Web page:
The Hedgehog Review

The Hedgehog Review: Vol. 16 No. 2 (Summer 2014)

Governing the Ambient Commons

Malcolm McCullough

Reprinted from The Hedgehog Review 16.2 (Summer 2014). This essay may not be resold, reprinted, or redistributed for compensation of any kind without prior written permission. Please contact The Hedgehog Review for further details.

The Hedgehog Review

The Hedgehog Review: Summer 2014

(Volume 16 | Issue 2)

The world is thick with buzzing information. It comes at us now not only on personal computers or handheld devices or car dashboards, but increasingly in the media-enhanced environments of cities and towns, malls and airports, imposing on our attention, beckoning us to attend. When does it all become too much? When do we know it’s too much?

For information, often the best solution to too much is more: Metadata, opinions, histories, filters, and background documents help lead the way. To restrict information would be unacceptable: The communications rights of individuals and communities must be inalienable, insuppressible, and not for sale. Yet among those rights might be ownership of your personal data, and a right to undisrupted attention. Thus, when media become situated and persistent, profound challenges emerge in information ethics. Questions of stewardship, expression, privacy, pollution, and attention theft all intensify.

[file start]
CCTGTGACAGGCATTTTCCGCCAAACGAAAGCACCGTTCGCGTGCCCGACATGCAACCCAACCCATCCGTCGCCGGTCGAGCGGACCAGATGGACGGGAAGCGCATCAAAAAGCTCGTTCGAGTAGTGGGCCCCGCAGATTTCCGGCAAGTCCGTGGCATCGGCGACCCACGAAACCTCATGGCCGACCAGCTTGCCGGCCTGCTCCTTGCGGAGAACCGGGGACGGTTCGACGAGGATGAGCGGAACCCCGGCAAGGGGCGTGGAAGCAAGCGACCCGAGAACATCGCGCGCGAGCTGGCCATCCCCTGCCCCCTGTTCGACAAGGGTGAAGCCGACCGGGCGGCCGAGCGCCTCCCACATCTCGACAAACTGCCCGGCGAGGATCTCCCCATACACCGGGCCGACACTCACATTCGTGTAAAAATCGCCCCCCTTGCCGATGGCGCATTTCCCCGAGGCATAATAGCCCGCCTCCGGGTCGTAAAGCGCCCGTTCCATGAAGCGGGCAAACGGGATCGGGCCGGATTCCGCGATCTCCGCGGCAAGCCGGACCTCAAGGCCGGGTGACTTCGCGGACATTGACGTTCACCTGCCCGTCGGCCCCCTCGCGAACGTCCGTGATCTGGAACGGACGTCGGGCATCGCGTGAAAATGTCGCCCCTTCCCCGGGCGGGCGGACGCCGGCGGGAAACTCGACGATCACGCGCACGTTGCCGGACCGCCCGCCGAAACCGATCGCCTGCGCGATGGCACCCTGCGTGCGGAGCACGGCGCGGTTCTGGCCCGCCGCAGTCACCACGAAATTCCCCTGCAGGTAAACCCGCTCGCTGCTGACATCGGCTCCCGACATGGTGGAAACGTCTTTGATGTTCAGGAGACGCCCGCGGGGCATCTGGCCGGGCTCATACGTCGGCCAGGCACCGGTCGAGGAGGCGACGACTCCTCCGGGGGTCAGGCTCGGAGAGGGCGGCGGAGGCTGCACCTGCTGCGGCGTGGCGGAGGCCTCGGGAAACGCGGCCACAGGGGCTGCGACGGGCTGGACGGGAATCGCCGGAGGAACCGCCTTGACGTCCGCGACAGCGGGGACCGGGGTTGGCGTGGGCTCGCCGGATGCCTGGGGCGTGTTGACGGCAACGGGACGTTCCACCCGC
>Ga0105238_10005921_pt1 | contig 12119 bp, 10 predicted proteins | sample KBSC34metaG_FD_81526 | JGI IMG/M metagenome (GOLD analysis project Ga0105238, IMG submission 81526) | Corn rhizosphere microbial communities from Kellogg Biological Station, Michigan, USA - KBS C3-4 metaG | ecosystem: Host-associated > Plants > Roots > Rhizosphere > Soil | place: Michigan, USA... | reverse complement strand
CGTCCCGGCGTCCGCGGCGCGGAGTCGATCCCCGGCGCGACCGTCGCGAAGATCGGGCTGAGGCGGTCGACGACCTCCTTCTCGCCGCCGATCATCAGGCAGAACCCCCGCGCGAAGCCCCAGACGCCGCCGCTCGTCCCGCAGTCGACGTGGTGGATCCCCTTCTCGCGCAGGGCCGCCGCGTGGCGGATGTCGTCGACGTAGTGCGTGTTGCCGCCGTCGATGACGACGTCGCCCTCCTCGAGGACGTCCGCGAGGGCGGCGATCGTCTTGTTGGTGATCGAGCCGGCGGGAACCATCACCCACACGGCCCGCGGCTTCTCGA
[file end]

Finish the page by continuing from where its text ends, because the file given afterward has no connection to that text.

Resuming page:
To a generation of conscientious users, network philosophers, policy wonks, and street-level activists, these problems may long remain topics of policy and debate. The need for governance has become difficult to ignore. Whether through unanticipated liberation, ruthless privatization, or sheer volume, ubiquitous information technology now influences even the most everyday cultural acts.

Under these conditions, it may be costly to neglect the role of augmented surroundings. For unlike the open Internet, an embodied system that people must inhabit imposes physical and experiential limits. More is not always better. Recall the consequences of such thinking in mobility and housing. Now, as shared physical spaces are flooded by media, corporations enclose cultural commons, and the dynamics of participatory networks shift to street level, what particular concerns arise with the ambient? Is there now a tangible information commons?

Recognizing Pollution

For one most obvious instance of these challenges, consider pollution. To ask whether information superabundance ever constitutes pollution seems especially problematic. Questions of intellectual and expressive freedom instantly arise. Seldom has any form of pollution been easy for a culture to acknowledge. Even chemical pollution of the air, however visible, was seldom discussed as such before the nineteenth century, didn’t become a dominant cultural theme until the mid-twentieth century, and thus has a history that would mostly fit within one current human lifetime, if you date from, say, Rachel Carson’s Silent Spring (1962) or the Clean Air Act (1970).1